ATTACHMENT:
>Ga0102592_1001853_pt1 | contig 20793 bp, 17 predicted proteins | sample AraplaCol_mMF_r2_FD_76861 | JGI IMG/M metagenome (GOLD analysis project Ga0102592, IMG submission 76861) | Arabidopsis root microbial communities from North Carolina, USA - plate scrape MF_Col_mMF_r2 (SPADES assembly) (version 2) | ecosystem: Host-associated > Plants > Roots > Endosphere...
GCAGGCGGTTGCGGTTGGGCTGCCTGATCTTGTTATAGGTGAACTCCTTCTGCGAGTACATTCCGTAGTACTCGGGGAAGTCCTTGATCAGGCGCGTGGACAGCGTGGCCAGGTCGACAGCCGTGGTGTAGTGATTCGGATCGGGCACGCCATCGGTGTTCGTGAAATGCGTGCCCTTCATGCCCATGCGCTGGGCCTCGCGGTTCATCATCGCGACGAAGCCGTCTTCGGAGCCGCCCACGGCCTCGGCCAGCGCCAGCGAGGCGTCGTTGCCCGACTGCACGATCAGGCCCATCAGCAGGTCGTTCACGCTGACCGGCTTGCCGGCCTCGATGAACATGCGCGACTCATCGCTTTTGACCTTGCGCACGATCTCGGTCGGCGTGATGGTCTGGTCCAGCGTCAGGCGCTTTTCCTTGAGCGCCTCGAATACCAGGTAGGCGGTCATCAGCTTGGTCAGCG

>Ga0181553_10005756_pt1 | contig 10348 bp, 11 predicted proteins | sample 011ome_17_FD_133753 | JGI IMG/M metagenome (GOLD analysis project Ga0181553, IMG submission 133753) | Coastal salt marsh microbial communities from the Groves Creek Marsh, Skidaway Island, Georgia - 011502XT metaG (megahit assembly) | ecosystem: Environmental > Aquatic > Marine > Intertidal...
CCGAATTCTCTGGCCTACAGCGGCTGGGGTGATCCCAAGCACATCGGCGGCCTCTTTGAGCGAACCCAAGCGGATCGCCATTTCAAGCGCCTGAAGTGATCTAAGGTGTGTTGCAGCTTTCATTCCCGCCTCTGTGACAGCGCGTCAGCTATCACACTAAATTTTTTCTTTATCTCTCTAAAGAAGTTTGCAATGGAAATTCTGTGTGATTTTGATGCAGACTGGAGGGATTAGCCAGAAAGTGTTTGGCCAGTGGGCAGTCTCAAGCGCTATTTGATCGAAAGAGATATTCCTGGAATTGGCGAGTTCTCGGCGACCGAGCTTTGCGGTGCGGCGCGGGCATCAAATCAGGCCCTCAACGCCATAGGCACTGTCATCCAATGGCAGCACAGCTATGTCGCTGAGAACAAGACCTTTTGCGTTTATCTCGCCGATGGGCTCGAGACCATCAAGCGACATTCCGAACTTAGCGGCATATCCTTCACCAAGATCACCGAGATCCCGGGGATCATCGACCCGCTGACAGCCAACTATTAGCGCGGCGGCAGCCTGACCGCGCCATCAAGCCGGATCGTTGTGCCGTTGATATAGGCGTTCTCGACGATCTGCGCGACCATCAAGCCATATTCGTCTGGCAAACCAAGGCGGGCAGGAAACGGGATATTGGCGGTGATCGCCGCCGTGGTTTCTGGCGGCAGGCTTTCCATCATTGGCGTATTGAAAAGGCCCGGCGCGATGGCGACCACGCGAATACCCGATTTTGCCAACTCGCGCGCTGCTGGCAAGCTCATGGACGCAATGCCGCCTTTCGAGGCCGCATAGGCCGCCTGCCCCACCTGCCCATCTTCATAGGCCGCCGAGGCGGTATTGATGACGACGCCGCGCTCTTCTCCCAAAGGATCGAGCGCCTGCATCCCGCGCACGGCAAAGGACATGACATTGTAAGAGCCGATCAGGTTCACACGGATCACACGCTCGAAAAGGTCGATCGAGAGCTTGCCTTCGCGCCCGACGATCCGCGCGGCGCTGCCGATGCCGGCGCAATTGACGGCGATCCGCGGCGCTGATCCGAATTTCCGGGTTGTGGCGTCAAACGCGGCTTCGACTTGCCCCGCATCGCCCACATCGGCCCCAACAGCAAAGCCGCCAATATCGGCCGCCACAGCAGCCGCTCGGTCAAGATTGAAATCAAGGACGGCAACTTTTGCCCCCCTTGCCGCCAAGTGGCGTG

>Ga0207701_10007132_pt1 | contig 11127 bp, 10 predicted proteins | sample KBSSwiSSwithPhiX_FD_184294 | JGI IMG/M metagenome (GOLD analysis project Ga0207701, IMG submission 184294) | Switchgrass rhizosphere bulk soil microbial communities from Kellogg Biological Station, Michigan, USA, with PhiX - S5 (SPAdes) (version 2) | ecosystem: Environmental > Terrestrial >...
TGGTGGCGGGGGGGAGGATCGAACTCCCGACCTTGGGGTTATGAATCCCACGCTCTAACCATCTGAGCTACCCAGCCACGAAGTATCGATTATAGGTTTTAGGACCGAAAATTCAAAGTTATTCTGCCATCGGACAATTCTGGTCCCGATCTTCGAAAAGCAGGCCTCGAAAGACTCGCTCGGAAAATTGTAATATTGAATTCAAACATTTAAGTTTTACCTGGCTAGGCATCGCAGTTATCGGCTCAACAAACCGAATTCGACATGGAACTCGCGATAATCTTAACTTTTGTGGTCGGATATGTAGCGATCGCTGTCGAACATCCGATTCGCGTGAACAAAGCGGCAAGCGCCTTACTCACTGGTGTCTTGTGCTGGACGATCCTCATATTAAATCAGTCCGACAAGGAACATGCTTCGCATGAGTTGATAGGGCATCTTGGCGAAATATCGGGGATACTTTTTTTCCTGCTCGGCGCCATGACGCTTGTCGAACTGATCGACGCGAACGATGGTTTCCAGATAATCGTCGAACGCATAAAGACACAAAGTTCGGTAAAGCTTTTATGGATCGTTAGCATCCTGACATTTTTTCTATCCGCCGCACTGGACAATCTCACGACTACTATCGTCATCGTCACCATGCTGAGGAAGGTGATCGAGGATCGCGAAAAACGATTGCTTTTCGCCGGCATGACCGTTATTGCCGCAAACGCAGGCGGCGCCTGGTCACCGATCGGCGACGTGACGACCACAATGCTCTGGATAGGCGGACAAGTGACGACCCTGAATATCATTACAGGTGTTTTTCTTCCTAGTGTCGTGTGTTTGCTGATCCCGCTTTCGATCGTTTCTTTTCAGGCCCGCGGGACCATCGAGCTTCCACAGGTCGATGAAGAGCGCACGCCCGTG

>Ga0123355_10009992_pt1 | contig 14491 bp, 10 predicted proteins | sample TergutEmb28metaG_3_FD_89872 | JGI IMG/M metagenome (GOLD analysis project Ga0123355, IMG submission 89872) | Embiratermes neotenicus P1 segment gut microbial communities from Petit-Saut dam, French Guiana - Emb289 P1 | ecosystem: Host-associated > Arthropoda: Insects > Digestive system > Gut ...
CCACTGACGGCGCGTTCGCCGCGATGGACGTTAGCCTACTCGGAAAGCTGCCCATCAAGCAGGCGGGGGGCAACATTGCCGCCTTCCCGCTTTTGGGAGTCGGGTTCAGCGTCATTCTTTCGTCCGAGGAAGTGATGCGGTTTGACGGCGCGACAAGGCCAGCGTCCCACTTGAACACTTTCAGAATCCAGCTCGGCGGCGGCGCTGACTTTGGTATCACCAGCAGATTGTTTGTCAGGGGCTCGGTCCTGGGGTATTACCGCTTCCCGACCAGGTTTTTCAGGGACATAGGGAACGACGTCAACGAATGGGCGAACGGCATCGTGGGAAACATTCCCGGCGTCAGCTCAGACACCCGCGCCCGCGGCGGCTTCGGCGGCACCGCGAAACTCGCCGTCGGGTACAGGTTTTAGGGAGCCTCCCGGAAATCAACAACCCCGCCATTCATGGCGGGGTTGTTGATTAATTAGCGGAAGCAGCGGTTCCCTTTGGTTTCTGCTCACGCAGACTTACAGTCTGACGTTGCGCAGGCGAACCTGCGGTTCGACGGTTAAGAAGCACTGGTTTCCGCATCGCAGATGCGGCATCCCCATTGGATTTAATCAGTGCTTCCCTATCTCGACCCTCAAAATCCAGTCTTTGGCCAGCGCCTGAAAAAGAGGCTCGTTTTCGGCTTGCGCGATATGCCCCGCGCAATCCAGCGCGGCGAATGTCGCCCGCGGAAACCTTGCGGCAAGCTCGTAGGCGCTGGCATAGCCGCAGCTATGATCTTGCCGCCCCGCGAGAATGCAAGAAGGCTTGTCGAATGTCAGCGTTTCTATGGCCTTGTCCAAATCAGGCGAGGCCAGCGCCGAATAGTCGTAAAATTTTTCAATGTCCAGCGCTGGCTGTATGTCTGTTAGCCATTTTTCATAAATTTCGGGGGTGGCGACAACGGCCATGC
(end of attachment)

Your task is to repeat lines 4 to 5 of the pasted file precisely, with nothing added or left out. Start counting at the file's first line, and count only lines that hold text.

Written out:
CCGAATTCTCTGGCCTACAGCGGCTGGGGTGATCCCAAGCACATCGGCGGCCTCTTTGAGCGAACCCAAGCGGATCGCCATTTCAAGCGCCTGAAGTGATCTAAGGTGTGTTGCAGCTTTCATTCCCGCCTCTGTGACAGCGCGTCAGCTATCACACTAAATTTTTTCTTTATCTCTCTAAAGAAGTTTGCAATGGAAATTCTGTGTGATTTTGATGCAGACTGGAGGGATTAGCCAGAAAGTGTTTGGCCAGTGGGCAGTCTCAAGCGCTATTTGATCGAAAGAGATATTCCTGGAATTGGCGAGTTCTCGGCGACCGAGCTTTGCGGTGCGGCGCGGGCATCAAATCAGGCCCTCAACGCCATAGGCACTGTCATCCAATGGCAGCACAGCTATGTCGCTGAGAACAAGACCTTTTGCGTTTATCTCGCCGATGGGCTCGAGACCATCAAGCGACATTCCGAACTTAGCGGCATATCCTTCACCAAGATCACCGAGATCCCGGGGATCATCGACCCGCTGACAGCCAACTATTAGCGCGGCGGCAGCCTGACCGCGCCATCAAGCCGGATCGTTGTGCCGTTGATATAGGCGTTCTCGACGATCTGCGCGACCATCAAGCCATATTCGTCTGGCAAACCAAGGCGGGCAGGAAACGGGATATTGGCGGTGATCGCCGCCGTGGTTTCTGGCGGCAGGCTTTCCATCATTGGCGTATTGAAAAGGCCCGGCGCGATGGCGACCACGCGAATACCCGATTTTGCCAACTCGCGCGCTGCTGGCAAGCTCATGGACGCAATGCCGCCTTTCGAGGCCGCATAGGCCGCCTGCCCCACCTGCCCATCTTCATAGGCCGCCGAGGCGGTATTGATGACGACGCCGCGCTCTTCTCCCAAAGGATCGAGCGCCTGCATCCCGCGCACGGCAAAGGACATGACATTGTAAGAGCCGATCAGGTTCACACGGATCACACGCTCGAAAAGGTCGATCGAGAGCTTGCCTTCGCGCCCGACGATCCGCGCGGCGCTGCCGATGCCGGCGCAATTGACGGCGATCCGCGGCGCTGATCCGAATTTCCGGGTTGTGGCGTCAAACGCGGCTTCGACTTGCCCCGCATCGCCCACATCGGCCCCAACAGCAAAGCCGCCAATATCGGCCGCCACAGCAGCCGCTCGGTCAAGATTGAAATCAAGGACGGCAACTTTTGCCCCCCTTGCCGCCAAGTGGCGTG

>Ga0207701_10007132_pt1 | contig 11127 bp, 10 predicted proteins | sample KBSSwiSSwithPhiX_FD_184294 | JGI IMG/M metagenome (GOLD analysis project Ga0207701, IMG submission 184294) | Switchgrass rhizosphere bulk soil microbial communities from Kellogg Biological Station, Michigan, USA, with PhiX - S5 (SPAdes) (version 2) | ecosystem: Environmental > Terrestrial >...